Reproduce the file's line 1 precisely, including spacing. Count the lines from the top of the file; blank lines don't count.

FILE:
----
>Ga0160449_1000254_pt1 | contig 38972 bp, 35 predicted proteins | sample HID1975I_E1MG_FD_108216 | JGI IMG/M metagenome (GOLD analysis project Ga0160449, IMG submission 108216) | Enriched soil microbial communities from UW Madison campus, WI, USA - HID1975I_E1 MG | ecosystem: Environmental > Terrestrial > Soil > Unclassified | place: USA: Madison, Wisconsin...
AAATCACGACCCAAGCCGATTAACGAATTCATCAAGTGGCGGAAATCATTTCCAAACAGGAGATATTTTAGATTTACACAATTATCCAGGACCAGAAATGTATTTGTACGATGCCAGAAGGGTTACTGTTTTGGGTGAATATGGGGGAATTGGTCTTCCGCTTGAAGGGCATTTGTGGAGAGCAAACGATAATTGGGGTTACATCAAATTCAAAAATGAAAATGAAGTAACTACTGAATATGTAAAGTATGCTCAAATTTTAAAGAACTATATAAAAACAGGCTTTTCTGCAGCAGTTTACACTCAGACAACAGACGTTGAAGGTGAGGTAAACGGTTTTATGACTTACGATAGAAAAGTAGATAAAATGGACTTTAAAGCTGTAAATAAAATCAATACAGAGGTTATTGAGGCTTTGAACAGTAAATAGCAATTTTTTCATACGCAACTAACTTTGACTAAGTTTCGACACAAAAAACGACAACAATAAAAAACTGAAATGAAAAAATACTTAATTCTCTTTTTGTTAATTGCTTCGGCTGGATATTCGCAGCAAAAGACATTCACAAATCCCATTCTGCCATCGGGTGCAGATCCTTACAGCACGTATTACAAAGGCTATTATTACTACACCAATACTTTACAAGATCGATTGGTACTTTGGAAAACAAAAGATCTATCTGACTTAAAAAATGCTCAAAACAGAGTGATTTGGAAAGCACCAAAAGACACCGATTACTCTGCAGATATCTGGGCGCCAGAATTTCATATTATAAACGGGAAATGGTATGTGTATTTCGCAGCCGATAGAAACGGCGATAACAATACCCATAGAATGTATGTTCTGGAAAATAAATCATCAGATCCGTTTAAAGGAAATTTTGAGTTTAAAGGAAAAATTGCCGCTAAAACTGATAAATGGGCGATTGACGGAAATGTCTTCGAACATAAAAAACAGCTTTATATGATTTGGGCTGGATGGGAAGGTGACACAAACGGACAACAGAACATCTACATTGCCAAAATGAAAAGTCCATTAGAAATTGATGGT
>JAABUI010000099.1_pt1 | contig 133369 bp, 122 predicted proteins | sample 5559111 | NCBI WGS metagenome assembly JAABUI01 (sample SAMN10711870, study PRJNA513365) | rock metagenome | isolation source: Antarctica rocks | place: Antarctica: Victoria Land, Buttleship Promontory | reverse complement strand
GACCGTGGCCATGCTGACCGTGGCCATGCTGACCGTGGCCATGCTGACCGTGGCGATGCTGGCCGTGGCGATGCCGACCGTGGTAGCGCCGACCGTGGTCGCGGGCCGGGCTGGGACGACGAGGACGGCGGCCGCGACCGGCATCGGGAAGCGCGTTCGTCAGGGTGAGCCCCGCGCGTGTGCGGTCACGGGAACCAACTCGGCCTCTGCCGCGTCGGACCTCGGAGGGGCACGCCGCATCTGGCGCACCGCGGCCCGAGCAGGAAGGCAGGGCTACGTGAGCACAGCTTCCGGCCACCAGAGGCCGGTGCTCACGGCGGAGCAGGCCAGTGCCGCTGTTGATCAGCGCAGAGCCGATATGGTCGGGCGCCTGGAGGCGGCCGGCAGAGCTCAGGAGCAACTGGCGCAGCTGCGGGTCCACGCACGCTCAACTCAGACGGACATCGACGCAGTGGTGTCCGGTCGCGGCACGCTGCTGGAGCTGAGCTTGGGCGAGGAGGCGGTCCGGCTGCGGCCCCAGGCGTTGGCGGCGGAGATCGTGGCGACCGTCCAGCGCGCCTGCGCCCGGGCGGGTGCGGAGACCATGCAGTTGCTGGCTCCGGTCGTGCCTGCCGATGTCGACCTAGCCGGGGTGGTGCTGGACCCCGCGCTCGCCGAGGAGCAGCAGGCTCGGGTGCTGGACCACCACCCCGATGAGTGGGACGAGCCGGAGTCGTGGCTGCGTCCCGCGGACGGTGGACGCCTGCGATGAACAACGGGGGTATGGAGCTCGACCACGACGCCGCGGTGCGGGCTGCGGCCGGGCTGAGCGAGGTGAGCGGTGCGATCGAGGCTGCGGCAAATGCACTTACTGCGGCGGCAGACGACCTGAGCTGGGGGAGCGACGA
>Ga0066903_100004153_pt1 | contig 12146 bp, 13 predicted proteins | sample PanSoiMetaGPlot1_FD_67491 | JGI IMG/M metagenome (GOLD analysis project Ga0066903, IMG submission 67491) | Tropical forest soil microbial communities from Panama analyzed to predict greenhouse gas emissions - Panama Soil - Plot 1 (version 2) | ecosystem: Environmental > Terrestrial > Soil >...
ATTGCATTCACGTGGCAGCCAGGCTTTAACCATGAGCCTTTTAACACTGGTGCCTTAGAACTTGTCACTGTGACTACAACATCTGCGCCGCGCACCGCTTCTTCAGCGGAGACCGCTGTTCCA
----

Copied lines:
>Ga0160449_1000254_pt1 | contig 38972 bp, 35 predicted proteins | sample HID1975I_E1MG_FD_108216 | JGI IMG/M metagenome (GOLD analysis project Ga0160449, IMG submission 108216) | Enriched soil microbial communities from UW Madison campus, WI, USA - HID1975I_E1 MG | ecosystem: Environmental > Terrestrial > Soil > Unclassified | place: USA: Madison, Wisconsin...